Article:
From there, the racers made their way to the Hercules Hoist, where athletes hoisted weighted bags high in the air via rope and pulley.
The competitors then hit the final obstacle — a series of rings, ropes, and bars they had to swing across to ring a bell. A fall meant a time consuming, and leg and arm burning 30 burpees before the racers were allowed to cross the finish line.
Moat was able to reach the finish line first, followed by Jonathan Albon, 28, of Norway. Killian was third.
Multi-time winner and legend in obstacle course racing, Hobie Call, 40, made what may be his final appearance in the championship event, taking home a seventh-place finish, and first place out of the master’s division.
More than 30 minutes after Moat crossed the line, Lindsay Webster, 28, of Caledon, Canada, made her way across the finish with a time of 3:06:10 for first place and $15,000.
Webster reached the final obstacle with a decent lead on second place, Zuzan Kocumov, 38, or the Czech Republic, only to falter and be forced to do burpees.
Kocumov reached the final obstacle wile Webster was still doing burpees, giving her a chance at stealing first place. Unfortunately, an exhausted Kocumov was also unable to complete the final challenge, falling to the ground, and ending her race with 30 burpees before finishing with a time of 3:07:53 for second place. Alyssa Hawley, 27, of Spokane, Wash., was the third place female with a time of 3:15:19.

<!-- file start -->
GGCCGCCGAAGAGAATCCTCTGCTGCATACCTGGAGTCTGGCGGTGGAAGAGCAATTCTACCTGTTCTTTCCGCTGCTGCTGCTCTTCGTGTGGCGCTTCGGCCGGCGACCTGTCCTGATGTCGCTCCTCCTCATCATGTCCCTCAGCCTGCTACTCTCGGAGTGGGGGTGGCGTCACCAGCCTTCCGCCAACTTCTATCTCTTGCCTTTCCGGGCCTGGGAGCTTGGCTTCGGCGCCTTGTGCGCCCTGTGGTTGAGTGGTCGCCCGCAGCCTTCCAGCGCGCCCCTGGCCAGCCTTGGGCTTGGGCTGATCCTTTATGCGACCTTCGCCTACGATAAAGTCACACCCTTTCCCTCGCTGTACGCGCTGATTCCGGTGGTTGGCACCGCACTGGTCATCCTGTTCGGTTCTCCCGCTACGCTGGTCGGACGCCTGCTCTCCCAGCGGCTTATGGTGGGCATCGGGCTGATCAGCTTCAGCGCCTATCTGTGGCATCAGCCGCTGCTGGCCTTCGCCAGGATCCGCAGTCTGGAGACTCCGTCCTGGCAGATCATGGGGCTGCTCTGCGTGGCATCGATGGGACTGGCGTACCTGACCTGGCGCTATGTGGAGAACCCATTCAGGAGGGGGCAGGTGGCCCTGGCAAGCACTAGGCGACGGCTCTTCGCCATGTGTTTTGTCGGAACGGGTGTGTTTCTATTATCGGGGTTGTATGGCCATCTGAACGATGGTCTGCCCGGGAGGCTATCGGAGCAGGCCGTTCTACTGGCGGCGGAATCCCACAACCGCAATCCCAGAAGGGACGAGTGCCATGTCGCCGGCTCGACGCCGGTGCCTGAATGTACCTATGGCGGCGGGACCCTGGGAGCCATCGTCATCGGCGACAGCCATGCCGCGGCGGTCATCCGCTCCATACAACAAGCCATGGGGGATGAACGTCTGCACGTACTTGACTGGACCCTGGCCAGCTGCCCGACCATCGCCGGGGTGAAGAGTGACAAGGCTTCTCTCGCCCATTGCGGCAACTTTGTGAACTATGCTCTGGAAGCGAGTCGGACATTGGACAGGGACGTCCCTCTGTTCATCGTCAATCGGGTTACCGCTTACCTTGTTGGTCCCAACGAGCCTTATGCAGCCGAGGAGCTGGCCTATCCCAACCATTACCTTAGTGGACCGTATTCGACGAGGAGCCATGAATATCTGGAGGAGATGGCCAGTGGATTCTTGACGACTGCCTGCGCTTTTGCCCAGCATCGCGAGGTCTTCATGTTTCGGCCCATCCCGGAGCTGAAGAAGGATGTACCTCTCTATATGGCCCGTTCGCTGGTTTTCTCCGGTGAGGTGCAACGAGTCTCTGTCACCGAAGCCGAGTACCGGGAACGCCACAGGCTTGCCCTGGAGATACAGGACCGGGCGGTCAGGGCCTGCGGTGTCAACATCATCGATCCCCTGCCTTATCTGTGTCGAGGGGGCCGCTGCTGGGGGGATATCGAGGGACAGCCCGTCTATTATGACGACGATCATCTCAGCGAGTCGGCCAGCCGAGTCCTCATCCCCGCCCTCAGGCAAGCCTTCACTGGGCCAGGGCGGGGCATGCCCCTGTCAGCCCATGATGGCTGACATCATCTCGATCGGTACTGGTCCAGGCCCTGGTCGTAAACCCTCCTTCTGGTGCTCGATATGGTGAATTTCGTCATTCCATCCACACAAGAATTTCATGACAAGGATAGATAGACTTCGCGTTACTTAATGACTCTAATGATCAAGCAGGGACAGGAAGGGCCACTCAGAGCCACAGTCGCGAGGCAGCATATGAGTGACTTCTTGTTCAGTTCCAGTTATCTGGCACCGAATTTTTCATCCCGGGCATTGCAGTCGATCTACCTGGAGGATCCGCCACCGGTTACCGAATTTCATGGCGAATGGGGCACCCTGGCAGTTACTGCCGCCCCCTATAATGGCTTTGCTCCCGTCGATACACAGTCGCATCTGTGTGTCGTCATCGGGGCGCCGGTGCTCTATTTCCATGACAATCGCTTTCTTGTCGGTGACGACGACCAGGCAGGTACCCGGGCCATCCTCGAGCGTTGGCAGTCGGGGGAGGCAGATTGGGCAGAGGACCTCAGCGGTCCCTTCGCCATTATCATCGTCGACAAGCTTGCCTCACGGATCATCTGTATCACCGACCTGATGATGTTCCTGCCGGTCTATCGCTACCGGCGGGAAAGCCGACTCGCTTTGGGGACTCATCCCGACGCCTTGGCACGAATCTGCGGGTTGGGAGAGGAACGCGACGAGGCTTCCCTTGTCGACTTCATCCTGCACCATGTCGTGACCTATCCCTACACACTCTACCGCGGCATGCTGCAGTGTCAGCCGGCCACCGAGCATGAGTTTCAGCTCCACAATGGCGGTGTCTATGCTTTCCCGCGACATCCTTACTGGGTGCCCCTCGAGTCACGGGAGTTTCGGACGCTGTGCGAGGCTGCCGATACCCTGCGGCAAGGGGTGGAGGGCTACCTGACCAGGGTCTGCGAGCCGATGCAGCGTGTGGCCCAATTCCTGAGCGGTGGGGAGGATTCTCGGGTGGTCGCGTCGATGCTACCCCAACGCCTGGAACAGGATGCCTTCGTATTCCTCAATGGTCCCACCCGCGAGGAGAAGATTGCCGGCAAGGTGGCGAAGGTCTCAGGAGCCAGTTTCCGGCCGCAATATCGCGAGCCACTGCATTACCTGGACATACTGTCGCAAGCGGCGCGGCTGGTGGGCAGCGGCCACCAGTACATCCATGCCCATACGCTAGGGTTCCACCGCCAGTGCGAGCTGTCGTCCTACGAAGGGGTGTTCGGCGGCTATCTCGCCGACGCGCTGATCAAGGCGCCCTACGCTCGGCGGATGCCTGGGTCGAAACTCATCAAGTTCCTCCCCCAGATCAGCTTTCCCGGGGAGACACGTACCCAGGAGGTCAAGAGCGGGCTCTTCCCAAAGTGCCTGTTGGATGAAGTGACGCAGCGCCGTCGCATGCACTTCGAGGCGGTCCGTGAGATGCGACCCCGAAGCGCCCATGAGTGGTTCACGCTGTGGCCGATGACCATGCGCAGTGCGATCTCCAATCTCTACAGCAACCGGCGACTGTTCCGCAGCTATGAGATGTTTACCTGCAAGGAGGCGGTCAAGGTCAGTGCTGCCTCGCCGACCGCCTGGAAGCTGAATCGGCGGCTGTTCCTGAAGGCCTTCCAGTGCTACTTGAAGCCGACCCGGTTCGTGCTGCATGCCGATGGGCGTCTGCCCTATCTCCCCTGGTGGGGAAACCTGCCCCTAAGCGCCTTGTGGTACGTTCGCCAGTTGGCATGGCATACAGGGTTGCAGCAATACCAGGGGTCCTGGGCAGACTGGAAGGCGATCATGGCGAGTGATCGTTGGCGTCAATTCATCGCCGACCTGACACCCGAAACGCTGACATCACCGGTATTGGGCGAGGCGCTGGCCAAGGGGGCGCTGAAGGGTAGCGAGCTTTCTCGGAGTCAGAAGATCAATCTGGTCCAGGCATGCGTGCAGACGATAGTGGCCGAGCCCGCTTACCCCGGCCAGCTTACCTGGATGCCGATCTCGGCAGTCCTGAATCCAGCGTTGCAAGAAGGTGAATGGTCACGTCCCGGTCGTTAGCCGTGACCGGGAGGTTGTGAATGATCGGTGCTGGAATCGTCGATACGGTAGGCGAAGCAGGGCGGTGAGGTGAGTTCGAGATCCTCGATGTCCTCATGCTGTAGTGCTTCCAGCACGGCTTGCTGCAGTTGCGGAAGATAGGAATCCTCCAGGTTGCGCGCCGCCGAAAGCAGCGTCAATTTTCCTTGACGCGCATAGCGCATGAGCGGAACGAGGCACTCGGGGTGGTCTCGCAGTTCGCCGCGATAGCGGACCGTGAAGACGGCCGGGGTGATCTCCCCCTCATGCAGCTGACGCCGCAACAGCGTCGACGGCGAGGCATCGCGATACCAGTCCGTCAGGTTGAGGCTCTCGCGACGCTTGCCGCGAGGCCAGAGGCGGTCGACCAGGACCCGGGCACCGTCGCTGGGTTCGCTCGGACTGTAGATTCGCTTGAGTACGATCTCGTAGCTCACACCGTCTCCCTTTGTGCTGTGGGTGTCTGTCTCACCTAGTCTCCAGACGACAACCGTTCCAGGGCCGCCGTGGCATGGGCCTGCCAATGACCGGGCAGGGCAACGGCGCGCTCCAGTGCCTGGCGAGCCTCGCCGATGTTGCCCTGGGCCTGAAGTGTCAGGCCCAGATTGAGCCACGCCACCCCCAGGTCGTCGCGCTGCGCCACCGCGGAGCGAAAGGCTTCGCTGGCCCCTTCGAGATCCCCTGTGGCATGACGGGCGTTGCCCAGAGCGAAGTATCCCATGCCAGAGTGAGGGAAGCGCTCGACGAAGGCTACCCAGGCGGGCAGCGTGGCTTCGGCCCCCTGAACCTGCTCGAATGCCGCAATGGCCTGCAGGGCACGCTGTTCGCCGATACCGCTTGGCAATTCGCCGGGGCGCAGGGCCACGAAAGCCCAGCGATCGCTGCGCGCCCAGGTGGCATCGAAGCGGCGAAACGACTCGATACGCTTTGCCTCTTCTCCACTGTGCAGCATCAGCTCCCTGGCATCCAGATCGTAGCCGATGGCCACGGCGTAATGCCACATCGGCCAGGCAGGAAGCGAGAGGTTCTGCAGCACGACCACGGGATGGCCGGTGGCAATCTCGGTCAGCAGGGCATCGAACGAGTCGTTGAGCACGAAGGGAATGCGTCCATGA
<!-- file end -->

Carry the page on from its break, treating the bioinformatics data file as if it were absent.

While the field of racers made this one of the most competitive world championships ever, according to Spartan Race, many qualifying athletes were there simply to experience the championship caliber event.
Chandler Sommerfeldt, 25, of Lake Zurich, Ill., made the trip to Tahoe for her second world championship race.
“I wasn’t going to do it this year, but I (qualified) in the first race,” she said. “My family lives out here too, so it’s kind of cool to come race and they get to come watch.”
Sommerfeldt said she qualified for the championship after competing in Ohio.
“This was like double Ohio,” she said. “Overall, this course was just insane. The second climb (was the toughest) … I thought it would be a lot shorter than it really was. It just never seemed to end.”
Sommerfeldt would complete the course with a time of 5:04:42.
“It was more fun this year than last year, so that’s what’s important,” she said. “I knew what I was getting myself into. Last year, it was more about proving stuff to other people. This year was for me, so it made it more fun. It was harder, but it was more enjoyable.”
Many of the top runners continued to compete the following day in the inaugural World Team Challenge. International squads picked three competitors, representing 27 countries for the race.
Killian led team USA to a first-place finish with a time of 1:37:00. Alyssa Hawley and Ryan Woods were also on team USA.
The Czech team took second, followed by team Canada in third.
For complete results visit Spartan.com.